Crime

Man gets life sentence for 2013 slaying in Raleigh apartment

Killer in 2013 North Hills murder pleads guilty.

Ronald Anthony, one of three defendants in the Melissa Huggins Jones murder case, pleads guilty to murder in a Wake County courtroom on Tuesday, Sept. 8, 2015. He was sentenced to life without parole for his role in the murder of Jones at a North
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Ronald Anthony, one of three defendants in the Melissa Huggins Jones murder case, pleads guilty to murder in a Wake County courtroom on Tuesday, Sept. 8, 2015. He was sentenced to life without parole for his role in the murder of Jones at a North

Melissa Huggins-Jones had come to Raleigh two years ago to start a new life.

The mother of two was newly divorced in 2013 and had been given an opportunity by the bank she worked for in Tennessee to manage its first out-of-state branch.

In early May 2013, Huggins-Jones moved into an apartment complex off Six Forks Road near North Hills. She selected it, friends and family have said, because she thought it was safe.

Her daughter Olivia, 8 at the time, moved with her, and her son, then 12, stayed behind in Tennessee with his father to finish the school year there.

That new life of Huggins-Jones had barely begun when police say two men and a woman on a robbery spree robbed the 30-year-old mother of her future.

On Tuesday, in a Wake County Superior Court room packed with tearful onlookers, one of those men pleaded guilty to first-degree murder – ensuring himself a sentence of life in prison without parole instead of the death penalty that prosecutors held out as an option.

Ronald Lee Anthony Jr., 25, and an accomplice took turns stabbing and bludgeoning Huggins-Jones, prosecutors said.

Huggins-Jones, known as a dedicated mother and an active volunteer at the Tennessee church she had attended, awoke during the robbery, according to prosecutors, and Anthony and his accomplice killed her so she could not identify them.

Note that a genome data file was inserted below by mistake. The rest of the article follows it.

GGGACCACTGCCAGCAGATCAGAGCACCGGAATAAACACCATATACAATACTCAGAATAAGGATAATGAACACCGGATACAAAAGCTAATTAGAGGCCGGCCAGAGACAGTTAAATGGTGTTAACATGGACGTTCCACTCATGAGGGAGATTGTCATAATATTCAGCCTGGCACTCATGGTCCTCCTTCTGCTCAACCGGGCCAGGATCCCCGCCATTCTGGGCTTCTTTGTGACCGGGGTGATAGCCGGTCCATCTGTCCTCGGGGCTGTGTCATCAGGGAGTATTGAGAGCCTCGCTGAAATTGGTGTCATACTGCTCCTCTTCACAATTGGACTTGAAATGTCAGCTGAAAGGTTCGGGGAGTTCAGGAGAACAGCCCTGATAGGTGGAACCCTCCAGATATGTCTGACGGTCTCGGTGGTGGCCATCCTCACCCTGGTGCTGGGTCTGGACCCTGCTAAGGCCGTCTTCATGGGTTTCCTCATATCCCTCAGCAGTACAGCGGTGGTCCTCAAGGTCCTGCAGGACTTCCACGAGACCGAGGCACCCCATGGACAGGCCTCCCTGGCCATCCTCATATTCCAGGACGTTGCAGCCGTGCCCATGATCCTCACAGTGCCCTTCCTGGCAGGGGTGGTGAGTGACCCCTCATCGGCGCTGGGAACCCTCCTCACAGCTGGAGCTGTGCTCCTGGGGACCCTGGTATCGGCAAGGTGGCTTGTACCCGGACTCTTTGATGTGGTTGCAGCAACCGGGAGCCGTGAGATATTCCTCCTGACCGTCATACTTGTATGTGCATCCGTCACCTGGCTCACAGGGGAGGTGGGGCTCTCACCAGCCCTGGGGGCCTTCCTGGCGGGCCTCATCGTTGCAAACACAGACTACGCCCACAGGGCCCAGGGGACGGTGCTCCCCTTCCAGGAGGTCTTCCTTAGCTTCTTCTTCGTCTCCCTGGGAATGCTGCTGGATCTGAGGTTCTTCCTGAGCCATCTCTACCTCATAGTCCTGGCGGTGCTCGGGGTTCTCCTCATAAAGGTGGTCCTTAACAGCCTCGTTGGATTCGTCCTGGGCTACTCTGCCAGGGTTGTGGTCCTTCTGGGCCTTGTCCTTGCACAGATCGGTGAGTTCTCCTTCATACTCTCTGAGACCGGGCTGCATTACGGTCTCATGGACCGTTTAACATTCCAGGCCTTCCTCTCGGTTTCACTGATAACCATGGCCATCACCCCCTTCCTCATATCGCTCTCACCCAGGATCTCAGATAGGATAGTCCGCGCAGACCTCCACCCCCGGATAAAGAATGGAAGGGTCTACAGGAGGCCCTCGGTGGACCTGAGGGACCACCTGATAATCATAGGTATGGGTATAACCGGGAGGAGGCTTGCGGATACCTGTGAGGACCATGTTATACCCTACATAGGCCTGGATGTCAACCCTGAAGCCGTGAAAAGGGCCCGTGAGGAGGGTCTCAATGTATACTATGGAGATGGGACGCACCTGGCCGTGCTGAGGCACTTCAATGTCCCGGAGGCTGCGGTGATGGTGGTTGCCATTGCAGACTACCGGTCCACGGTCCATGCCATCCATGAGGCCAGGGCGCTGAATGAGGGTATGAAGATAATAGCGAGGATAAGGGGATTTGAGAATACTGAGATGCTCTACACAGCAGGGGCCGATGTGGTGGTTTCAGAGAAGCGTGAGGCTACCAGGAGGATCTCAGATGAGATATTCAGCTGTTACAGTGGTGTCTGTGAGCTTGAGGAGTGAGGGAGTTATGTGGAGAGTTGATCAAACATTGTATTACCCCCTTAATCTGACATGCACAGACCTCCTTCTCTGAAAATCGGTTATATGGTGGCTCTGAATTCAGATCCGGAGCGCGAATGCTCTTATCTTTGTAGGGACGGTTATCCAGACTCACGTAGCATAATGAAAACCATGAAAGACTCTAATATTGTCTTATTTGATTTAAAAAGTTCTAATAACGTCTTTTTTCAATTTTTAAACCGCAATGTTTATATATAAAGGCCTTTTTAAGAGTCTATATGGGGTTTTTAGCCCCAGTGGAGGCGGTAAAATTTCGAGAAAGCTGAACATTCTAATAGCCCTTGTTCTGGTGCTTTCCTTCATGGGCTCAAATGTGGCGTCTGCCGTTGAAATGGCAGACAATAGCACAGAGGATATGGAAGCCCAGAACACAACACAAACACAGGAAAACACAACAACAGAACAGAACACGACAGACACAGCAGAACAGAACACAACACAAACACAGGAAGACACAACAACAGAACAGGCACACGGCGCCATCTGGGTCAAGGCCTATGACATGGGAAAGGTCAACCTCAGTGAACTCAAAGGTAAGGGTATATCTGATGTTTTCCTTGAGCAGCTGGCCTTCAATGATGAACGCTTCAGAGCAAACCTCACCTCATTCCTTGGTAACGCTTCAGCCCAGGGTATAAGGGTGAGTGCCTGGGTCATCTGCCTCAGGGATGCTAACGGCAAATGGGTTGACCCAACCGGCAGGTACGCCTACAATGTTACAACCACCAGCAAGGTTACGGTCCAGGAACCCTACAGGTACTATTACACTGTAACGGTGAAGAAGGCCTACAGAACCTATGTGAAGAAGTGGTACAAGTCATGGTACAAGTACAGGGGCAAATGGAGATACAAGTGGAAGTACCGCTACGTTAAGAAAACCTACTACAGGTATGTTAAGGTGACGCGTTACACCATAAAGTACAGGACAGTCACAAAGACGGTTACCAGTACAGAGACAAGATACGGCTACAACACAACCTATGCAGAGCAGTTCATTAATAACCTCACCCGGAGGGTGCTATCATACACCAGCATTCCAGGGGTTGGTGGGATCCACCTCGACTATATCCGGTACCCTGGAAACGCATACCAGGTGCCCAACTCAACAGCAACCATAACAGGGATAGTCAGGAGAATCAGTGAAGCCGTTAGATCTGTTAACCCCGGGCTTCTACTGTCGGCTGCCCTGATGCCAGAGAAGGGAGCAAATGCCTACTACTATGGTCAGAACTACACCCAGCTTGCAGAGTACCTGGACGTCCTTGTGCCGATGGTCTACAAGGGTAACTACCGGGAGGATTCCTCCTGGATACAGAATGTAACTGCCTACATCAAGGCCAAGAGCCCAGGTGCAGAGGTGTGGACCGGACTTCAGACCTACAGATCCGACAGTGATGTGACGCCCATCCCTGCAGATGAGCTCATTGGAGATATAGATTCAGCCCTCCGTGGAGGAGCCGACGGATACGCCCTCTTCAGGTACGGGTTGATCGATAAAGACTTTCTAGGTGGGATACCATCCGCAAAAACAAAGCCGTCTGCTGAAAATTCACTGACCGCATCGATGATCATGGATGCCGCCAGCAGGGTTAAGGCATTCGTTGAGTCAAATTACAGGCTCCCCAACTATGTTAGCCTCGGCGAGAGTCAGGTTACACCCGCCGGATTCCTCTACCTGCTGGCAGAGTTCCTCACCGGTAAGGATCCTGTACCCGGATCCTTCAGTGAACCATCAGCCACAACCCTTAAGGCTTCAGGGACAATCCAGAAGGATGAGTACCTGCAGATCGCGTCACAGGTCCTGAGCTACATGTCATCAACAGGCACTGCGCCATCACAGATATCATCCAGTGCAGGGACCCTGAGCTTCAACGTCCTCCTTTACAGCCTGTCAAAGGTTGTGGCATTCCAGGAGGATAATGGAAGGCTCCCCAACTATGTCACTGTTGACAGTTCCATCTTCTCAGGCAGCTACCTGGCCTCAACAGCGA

Huggins-Jones’ body was discovered May 14, 2013, after her daughter sought help from a nearby construction crew.

A construction worker, who went inside the apartment with Olivia, described the scene to the emergency dispatcher who responded to the 911 call.

“There’s blood everywhere, ma’am,” the caller told the dispatcher. “She’s cold, cold as ice, ma’am, and I can’t … there is no pulse.”

Olivia was not injured.

Anthony, 25, was charged with murder on May 22, 2013, along with Travion Devonte Smith, 22, of Raleigh, and Sarah Rene Redden, 20, of Wake Forest.

Investigators homed in on the three after a laptop stolen from the apartment of a downstairs neighbor of Huggins-Jones showed up in Wake Forest.

DNA evidence from that computer led investigators to the trio, who had been breaking into cars in the North Hills area of Raleigh.

Redden, who sought a lower bail in May 2014 in a failed attempt to await trial outside jail and be with her young daughter, has been described as a lookout and getaway driver who did not go inside the apartment.

Prosecutors have described her as someone who has cooperated with investigators, and someone willing to testify at trial.

Smith is awaiting trial on the same accusations as Anthony.

At the plea hearing Tuesday in the Anthony case, family members of Huggins-Jones described their loss.

Kenneth Huggins, her father, was in tears as he told Judge Donald Stephens that he would “never be the same again” after losing his daughter. A child, he said, “is a part of your body.”

“The loss of Melissa, my beautiful, precious daughter, has damaged my heart,” Huggins said.

Dawn Wallace, Huggins-Jones’ mother, said that although the killers had robbed her of a future with her only daughter and that her grandchildren would grow up without their mother at milestone graduations and other rites of adult life, the killers could not steal from her past.

“You cannot take away the wonderful memories we have,” Wallace said.

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